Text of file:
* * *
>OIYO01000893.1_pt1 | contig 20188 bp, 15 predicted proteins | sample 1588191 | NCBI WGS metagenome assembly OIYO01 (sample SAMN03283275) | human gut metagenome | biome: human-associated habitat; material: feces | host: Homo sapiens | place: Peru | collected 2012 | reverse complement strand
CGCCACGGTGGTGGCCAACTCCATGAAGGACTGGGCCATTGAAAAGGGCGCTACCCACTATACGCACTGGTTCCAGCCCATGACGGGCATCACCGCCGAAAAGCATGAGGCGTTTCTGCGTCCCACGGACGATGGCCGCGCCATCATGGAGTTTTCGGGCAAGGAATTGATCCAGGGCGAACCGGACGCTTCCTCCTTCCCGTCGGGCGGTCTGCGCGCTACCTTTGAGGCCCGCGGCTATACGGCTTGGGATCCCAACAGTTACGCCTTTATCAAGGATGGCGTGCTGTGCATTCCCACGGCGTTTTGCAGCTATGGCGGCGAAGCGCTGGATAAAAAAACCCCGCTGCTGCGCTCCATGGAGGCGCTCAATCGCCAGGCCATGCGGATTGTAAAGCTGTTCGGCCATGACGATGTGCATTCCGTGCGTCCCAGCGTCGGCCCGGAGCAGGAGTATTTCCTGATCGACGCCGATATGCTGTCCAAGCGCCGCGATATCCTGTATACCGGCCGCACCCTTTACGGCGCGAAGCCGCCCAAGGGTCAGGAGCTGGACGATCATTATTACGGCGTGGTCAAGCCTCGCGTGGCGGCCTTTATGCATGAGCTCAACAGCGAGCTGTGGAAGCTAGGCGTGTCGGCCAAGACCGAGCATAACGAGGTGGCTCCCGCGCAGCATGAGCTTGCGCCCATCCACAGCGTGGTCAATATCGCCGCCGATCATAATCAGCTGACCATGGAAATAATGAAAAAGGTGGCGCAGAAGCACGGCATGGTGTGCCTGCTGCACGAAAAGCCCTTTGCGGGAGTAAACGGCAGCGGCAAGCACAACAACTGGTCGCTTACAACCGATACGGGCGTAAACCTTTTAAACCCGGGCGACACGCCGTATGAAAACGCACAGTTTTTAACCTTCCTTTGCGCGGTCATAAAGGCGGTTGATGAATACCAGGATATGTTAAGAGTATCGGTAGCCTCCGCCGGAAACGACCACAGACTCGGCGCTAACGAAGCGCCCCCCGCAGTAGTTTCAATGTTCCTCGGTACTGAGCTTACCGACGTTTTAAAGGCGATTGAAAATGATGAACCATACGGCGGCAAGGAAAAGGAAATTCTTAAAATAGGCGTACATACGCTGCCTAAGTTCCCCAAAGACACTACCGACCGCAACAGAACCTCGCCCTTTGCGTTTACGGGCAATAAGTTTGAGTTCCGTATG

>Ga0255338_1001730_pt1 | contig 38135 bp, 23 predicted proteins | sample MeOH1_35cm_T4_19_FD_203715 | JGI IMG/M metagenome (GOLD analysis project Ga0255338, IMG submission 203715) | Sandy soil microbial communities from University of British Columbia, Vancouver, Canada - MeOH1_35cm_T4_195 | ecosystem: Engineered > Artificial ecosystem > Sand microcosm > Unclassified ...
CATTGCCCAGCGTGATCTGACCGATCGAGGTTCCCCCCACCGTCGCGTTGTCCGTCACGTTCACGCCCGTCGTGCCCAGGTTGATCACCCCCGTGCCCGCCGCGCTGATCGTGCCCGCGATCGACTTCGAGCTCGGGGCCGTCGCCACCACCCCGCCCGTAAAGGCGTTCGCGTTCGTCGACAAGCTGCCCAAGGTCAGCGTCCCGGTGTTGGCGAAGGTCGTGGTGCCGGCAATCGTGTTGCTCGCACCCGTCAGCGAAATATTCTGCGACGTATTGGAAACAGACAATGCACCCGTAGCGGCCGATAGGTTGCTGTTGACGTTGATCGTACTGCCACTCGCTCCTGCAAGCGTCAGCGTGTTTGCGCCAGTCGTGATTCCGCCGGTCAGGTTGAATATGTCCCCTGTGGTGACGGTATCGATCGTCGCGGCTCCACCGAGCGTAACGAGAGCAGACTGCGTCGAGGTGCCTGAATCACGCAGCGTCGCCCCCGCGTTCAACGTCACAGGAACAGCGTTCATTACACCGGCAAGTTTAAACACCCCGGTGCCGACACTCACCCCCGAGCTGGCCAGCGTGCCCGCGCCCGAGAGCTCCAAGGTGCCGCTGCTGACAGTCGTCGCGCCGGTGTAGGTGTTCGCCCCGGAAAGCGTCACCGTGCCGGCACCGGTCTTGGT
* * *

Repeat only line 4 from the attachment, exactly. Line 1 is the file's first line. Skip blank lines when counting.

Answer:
CATTGCCCAGCGTGATCTGACCGATCGAGGTTCCCCCCACCGTCGCGTTGTCCGTCACGTTCACGCCCGTCGTGCCCAGGTTGATCACCCCCGTGCCCGCCGCGCTGATCGTGCCCGCGATCGACTTCGAGCTCGGGGCCGTCGCCACCACCCCGCCCGTAAAGGCGTTCGCGTTCGTCGACAAGCTGCCCAAGGTCAGCGTCCCGGTGTTGGCGAAGGTCGTGGTGCCGGCAATCGTGTTGCTCGCACCCGTCAGCGAAATATTCTGCGACGTATTGGAAACAGACAATGCACCCGTAGCGGCCGATAGGTTGCTGTTGACGTTGATCGTACTGCCACTCGCTCCTGCAAGCGTCAGCGTGTTTGCGCCAGTCGTGATTCCGCCGGTCAGGTTGAATATGTCCCCTGTGGTGACGGTATCGATCGTCGCGGCTCCACCGAGCGTAACGAGAGCAGACTGCGTCGAGGTGCCTGAATCACGCAGCGTCGCCCCCGCGTTCAACGTCACAGGAACAGCGTTCATTACACCGGCAAGTTTAAACACCCCGGTGCCGACACTCACCCCCGAGCTGGCCAGCGTGCCCGCGCCCGAGAGCTCCAAGGTGCCGCTGCTGACAGTCGTCGCGCCGGTGTAGGTGTTCGCCCCGGAAAGCGTCACCGTGCCGGCACCGGTCTTGGT